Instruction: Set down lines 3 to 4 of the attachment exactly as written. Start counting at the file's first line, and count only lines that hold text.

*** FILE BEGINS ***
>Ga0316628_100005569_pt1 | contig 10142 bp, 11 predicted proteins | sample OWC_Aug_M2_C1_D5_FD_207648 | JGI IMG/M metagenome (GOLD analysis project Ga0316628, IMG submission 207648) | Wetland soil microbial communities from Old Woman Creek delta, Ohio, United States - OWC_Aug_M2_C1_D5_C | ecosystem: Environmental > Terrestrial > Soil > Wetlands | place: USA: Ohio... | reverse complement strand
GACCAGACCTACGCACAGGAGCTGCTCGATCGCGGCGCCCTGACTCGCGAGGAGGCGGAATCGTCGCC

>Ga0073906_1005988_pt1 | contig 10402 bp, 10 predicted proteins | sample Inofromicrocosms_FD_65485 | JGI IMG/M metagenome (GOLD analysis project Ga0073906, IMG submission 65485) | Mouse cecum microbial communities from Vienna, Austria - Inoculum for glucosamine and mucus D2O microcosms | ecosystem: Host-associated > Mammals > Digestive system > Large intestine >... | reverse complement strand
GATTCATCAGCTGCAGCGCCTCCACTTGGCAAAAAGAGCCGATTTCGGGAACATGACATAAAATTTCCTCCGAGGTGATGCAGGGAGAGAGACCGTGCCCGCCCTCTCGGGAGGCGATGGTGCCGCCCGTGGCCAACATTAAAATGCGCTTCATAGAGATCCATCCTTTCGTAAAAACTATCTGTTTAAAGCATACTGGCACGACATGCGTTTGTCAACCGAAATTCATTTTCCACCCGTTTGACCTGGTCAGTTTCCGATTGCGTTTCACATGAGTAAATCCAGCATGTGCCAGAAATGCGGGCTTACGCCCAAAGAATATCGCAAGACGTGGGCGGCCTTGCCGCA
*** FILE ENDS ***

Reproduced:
>Ga0073906_1005988_pt1 | contig 10402 bp, 10 predicted proteins | sample Inofromicrocosms_FD_65485 | JGI IMG/M metagenome (GOLD analysis project Ga0073906, IMG submission 65485) | Mouse cecum microbial communities from Vienna, Austria - Inoculum for glucosamine and mucus D2O microcosms | ecosystem: Host-associated > Mammals > Digestive system > Large intestine >... | reverse complement strand
GATTCATCAGCTGCAGCGCCTCCACTTGGCAAAAAGAGCCGATTTCGGGAACATGACATAAAATTTCCTCCGAGGTGATGCAGGGAGAGAGACCGTGCCCGCCCTCTCGGGAGGCGATGGTGCCGCCCGTGGCCAACATTAAAATGCGCTTCATAGAGATCCATCCTTTCGTAAAAACTATCTGTTTAAAGCATACTGGCACGACATGCGTTTGTCAACCGAAATTCATTTTCCACCCGTTTGACCTGGTCAGTTTCCGATTGCGTTTCACATGAGTAAATCCAGCATGTGCCAGAAATGCGGGCTTACGCCCAAAGAATATCGCAAGACGTGGGCGGCCTTGCCGCA